The Influences Upon Policy Making

For this section, we had to choose a particular charity that focuses its work upon and around children. It had to be a charity that was large enough to focus upon their background information, their aims and how they meet them, about their funding and how they influence the work of the Government. As a result of this, I decided to focus upon Barnardo's. History Thomas John Barnardo was born in Dublin in 1845 and soon became one of the most famous men in Victorian Britain. When he was 16, he decided that he wanted to become a medical missionary in China and so set off for London so as he could train as a doctor.

When Thomas Barnardo first arrived in London, it was a city that was struggling to cope with the major effects of the Industrial Revolution. The population had dramatically increased and this had a big impact upon the East End where there was over-crowding, unemployment, poverty, bad housing, and disease. Shortly after Thomas Barnardo had moved to London there was an outbreak of Cholera, which swept through the whole of the East End, killing more than 3,000 people. Thousands of children were sleeping rough on the streets whilst many other children were forced to beg for what they needed.

All of this had a big impact upon Thomas Barnardo and led him to take action. As a result of this, in 1867, Thomas Barnardo set up a school where poor children were able to get a basic education. Thomas Barnardo met a boy here; Jim Jarvis and he decided to take Barnardo to see the children that were sleeping rough in the streets. Such children were sleeping on roofs of houses and in gutters. The encounter affected Thomas Barnardo so much that he decided he was going to devote himself to helping destitute children. In 1870, Thomas Barnardo opened his first home for boys.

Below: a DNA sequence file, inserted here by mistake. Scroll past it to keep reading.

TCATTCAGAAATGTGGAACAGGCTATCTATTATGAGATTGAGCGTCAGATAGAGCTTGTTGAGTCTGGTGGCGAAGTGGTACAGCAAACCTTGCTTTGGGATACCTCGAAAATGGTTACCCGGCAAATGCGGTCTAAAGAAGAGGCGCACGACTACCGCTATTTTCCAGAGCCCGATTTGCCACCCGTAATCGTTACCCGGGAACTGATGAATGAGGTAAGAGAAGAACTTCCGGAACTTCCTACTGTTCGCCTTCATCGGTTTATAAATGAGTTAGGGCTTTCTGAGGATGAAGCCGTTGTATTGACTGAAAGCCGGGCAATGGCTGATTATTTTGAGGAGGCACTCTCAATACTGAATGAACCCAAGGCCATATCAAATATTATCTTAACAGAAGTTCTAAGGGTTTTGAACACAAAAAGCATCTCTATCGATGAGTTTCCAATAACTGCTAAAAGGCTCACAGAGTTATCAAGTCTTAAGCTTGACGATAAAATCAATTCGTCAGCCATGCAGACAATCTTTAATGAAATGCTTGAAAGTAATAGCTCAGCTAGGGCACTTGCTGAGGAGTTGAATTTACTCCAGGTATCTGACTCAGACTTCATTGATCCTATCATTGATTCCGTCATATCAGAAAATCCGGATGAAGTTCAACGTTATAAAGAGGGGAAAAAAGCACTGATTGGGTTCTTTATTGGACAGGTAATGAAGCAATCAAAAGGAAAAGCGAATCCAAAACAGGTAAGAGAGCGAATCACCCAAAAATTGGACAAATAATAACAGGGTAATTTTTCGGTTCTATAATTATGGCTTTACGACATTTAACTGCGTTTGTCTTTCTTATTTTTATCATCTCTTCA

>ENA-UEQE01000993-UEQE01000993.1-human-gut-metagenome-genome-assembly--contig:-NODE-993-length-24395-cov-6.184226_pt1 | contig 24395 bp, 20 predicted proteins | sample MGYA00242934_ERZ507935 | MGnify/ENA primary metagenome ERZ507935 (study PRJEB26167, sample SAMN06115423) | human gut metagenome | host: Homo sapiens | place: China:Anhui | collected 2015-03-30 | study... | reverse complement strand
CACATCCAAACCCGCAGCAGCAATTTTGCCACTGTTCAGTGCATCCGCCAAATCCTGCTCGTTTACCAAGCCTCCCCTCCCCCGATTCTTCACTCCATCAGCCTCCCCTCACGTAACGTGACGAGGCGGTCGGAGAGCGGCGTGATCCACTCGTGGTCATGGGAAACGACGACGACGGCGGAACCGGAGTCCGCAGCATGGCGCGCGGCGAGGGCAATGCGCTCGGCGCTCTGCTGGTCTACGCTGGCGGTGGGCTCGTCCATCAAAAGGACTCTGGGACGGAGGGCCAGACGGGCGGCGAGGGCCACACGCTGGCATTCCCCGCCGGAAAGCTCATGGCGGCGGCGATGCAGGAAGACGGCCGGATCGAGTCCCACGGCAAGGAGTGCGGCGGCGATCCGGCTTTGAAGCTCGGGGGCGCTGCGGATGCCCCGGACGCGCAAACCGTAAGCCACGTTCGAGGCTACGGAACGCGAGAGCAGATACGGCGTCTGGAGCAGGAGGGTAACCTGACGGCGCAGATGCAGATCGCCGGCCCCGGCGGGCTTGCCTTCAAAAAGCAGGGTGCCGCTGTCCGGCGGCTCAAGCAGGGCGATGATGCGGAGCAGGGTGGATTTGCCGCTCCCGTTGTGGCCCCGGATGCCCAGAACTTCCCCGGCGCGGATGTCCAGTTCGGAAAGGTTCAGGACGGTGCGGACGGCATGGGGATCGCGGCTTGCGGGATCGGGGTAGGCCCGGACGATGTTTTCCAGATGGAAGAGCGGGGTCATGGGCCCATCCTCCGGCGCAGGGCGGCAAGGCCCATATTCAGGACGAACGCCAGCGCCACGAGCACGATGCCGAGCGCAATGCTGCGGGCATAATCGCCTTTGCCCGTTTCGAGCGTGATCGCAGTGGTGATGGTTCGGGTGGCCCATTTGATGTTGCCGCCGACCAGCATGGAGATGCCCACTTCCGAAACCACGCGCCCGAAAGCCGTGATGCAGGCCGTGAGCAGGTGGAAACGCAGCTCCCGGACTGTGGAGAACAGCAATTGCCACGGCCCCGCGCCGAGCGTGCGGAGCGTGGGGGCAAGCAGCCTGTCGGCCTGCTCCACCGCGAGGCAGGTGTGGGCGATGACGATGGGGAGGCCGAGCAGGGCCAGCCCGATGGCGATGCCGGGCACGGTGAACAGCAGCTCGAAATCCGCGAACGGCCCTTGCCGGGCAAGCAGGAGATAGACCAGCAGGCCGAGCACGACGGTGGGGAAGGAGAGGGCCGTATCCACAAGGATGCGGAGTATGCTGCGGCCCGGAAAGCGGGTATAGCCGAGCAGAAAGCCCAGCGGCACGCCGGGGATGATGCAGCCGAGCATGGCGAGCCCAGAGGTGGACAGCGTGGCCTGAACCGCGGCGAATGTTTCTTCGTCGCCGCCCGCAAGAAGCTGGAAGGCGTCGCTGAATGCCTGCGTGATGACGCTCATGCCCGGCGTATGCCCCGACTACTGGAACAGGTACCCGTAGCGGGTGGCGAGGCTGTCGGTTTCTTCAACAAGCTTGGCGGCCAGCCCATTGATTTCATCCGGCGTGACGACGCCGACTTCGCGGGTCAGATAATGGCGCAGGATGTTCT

He often went out at night and brought destitute boys back to the home and gave them as much as they needed. One particular evening, an 11-year-old boy tried to take shelter in the home but was turned away because it was full. Two days later, he was found dead from malnutrition and exposure. As a result of this, Thomas Barnardo ensured that the home wore the sign – No Destitute Child Ever Refused Admission. Thomas Barnardo accepted all children for who they were and stressed the importance of every child being given the best possible start in life.

This start in life was regardless of their background or any other factors that may have affected them in any way. This is a philosophy that still inspires Barnardo's today. Barnardo later opened a girl's home, which could house a total of 1,500 girls. By the time a child left Barnardo's they were able to make their own way in life and in the world. Barnardo ensured that the girls were equipped with domestic skills and that the boys learnt a craft or trade before leaving the home. Thomas Barnardo died in 1905, and had already founded and ran 96 homes caring for more than 8,500 children.